A group of American and Russian volunteers were sealed this week in Moscow at the beginning of a four-month isolation experiment designed to simulate a mission to the moon.
The mixed women's group began their flight on Tuesday in a brown brick building on the outskirts of the city center in a Soviet-era facility run by the Moscow Institute for Biomedical Problems.
There they will be confined to a collection of narrow tube constructions in a hangar-like hall in the institute for 120 days. The modules are hermetically sealed, meaning they have their own atmosphere, and the crew will not leave or see other people for the duration of the mission.
The simulation, called SIRIUS-1
A few months ago, Reinhold Povilaitis sold his apartment in Arizona and stored his things before the experiment in Moscow. Povilaitis, 30, a researcher at the Lunar Reconnaissance Orbiter Camera of Arizona State University, is looking for possible landing sites for future lunar missions.
He will live in close proximity with his five other crewmates, another American and four Russians.
"I'm not worried about that – I thrive in such environments, I'm looking forward to it," said Povilaitis. "My personal reason for this is that I can drive human spaceflight as far as possible."
His home in the coming months is known as a ground-based experiment complex or NEK. The plant has been in operation since the 1960s, when it was specially built for such simulations. Although some are from the 1970s, the elements used in this experiment have been refurbished.
The modules are connected by metal tunnels, which must be sealed through hatches modeled on Russian Soyuz spacecraft. The living rooms are about 40 square meters in size – a long corridor with submarine-like cabins with a tiny desk, a wardrobe and a bed. A kitchen area is only equipped with a microwave and hot water. A common area for relaxing offers some bean bags and a large TV.
Povilaitis and Anastiasia Stepanova, his Russian teammate, were not impressed with the limited space.
"It's bigger than my apartment that I left," Povilaitis said.
The mission of the team is multi-level. First, they must complete the 10-day flight to the Moon, where they simulate docking at an orbital station. Two of them then leave the living modules and land on the "surface" of the Moon – another closed area where the two researchers will wear virtual reality glasses as they collect samples and repair a damaged lunar rover. As the progress progresses, new modules are opened for the crew.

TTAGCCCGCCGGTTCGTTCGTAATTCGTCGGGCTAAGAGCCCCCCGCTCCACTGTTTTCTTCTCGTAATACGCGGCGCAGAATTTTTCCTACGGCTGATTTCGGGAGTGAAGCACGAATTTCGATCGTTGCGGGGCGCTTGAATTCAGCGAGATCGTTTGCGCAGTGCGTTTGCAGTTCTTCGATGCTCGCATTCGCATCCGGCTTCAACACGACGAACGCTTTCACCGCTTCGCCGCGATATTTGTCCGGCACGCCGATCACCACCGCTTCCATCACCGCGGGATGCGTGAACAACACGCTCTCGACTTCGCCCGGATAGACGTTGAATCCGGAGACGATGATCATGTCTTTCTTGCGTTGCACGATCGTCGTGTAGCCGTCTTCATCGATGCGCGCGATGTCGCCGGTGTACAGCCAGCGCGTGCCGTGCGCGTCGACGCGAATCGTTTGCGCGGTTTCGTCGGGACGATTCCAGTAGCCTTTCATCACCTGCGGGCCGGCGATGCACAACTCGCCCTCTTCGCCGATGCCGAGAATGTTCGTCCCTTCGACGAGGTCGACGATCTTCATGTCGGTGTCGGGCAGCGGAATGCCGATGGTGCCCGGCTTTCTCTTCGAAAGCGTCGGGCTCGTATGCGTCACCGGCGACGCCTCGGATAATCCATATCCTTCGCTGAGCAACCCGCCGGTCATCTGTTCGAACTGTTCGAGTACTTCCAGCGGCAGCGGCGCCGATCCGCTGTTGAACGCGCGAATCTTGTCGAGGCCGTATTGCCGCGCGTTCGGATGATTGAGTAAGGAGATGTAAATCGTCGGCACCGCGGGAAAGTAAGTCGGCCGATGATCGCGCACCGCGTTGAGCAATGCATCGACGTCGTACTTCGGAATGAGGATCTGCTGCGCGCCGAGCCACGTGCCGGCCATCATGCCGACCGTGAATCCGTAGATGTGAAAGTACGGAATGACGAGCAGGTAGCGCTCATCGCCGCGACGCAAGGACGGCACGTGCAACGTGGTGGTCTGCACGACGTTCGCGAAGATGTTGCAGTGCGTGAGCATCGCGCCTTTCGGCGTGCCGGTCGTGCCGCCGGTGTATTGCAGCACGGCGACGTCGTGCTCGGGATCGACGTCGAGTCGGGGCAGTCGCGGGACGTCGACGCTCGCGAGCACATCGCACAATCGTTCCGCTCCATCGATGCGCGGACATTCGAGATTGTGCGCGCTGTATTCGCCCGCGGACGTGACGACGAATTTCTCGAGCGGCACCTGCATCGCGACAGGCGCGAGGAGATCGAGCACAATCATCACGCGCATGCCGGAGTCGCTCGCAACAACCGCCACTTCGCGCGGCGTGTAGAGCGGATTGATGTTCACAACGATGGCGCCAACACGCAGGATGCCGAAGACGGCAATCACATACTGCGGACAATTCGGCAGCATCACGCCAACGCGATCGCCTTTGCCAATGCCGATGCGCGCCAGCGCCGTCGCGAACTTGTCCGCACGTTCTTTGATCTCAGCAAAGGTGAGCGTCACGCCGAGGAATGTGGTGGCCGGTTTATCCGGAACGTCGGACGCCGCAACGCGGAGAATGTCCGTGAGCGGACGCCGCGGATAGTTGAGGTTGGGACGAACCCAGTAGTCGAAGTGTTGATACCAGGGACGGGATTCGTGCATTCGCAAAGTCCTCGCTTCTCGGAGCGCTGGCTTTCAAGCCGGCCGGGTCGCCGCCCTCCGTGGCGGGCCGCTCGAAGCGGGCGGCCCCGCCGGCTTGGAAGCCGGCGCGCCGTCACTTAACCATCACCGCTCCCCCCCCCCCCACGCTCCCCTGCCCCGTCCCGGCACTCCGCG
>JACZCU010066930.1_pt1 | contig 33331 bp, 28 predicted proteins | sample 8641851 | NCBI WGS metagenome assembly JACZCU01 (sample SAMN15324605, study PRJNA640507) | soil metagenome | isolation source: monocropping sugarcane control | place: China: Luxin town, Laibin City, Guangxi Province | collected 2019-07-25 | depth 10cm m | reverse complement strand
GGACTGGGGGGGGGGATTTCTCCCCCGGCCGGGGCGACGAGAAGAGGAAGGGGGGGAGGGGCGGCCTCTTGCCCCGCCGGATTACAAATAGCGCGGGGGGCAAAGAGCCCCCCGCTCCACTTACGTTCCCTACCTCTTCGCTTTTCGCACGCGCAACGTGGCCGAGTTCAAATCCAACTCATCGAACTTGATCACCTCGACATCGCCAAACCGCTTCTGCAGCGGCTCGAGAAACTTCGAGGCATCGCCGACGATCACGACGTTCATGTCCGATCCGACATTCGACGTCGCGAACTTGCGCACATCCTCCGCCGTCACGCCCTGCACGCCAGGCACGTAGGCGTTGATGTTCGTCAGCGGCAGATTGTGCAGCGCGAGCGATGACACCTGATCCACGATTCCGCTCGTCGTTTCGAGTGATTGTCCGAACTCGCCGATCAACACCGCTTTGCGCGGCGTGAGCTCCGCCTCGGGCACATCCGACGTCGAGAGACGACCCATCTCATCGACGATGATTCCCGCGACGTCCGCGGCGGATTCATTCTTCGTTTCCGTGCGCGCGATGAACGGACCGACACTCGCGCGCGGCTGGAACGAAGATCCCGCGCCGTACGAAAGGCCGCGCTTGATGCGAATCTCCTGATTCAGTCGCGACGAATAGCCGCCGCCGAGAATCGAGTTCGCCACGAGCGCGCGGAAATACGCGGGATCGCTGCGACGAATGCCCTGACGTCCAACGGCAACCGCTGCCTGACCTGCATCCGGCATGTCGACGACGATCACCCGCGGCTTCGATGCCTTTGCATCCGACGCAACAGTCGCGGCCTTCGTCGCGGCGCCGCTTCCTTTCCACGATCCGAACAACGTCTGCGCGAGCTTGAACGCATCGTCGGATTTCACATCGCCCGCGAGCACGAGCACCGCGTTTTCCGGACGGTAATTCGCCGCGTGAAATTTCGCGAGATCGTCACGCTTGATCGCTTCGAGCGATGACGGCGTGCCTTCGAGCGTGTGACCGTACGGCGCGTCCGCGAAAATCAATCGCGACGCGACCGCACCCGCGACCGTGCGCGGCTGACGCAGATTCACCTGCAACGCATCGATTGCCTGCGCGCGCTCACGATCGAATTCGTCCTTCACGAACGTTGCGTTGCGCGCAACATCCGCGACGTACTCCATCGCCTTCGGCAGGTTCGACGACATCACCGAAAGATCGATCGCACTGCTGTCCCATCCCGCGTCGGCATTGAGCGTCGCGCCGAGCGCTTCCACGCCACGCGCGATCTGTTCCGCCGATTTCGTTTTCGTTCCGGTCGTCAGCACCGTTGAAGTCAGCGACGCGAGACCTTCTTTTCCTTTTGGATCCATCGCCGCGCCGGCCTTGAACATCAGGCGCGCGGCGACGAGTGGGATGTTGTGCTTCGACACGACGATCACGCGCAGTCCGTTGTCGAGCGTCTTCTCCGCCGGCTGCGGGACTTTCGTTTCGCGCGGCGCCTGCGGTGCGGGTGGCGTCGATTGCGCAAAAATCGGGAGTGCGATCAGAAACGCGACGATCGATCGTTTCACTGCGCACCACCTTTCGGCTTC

Now sealed inside, the team receives food and supplies through an airlock. Intelligent lighting mimics the daylight on Earth and becomes darker and brighter when it follows sunrise and sunset. The living areas are completely clad in light wood, an environment that is quieter for crews than the metal of a spacecraft.
"It looks like a sauna," laughed Stepanova, who is also a junior scientist at the institute.
The crew's contact with the outside world will be limited to communicating with "mission control." and sending e-mails to their loved ones through the project's psychologists. To talk, the volunteers can watch movies and listen to music as well as move around on running machines.
All common areas are covered by several dome-shaped cameras that record the crew's interactions with each other. There is some privacy – the cameras are not in the sleeping cabins, toilets or showers and only sound on certain days.
Igor Kofman, who represents NASA's human research program in Russia and oversees the project, said scientists would look at how isolation affects physical and mental performance.
The Moscow experiment is one of several isolation simulations running around the world as countries are seriously looking for flights to the Moon and Mars.
NASA is leading an international project to develop plans for the so-called Lunar Orbital Platform Gateway, a space station orbiting the moon and serving as a launch site for space flights.
Meanwhile, the Russian Space Agency has set itself the goal of landing cosmonauts on the moon in the mid-2020s and creating a permanent base there by 2040 – an ambitious target many experts are calling into question given the current troubled state Russia's possible space industry.
One of the unusual elements of the current experiment is the amount of technical simulation involved. The crew must, among other things, create and maintain supply vessels, which means that if they do not connect the supply shipments, they will be given too little food.
"Essentially this is the beginning, the first step on the way to technical preparation of a lunar program," said former cosmonaut Yevgeny Tarelkin who is the commander of the crew. "And not just for a flight, but also for the conquest of the moon."
The current experiment is far from the longest experiment in the NEK. The Mars 500 mission, organized by Russia, China and the European Space Agency between 2007 and 2011, lasted 250 days.
Stepanova and Povilaitis have previously participated in space-isolation experiments. Two years ago, Povilaitis participated in NASA's Human Exploration Research Analog or HERA program, a 45-day simulation at the Johnson Space Center in Houston. His team was only two weeks before Hurricane Harvey forced her to evacuate.
This experience led him to seize the opportunity to participate in the Moscow experiment when it came up.
"It will never feel like a prison when your mind is in the right place," said Povilaitis. "You just have to be prepared for what works well. At least speak for me, you can go unlimited. Four months do not seem to be too long for me. "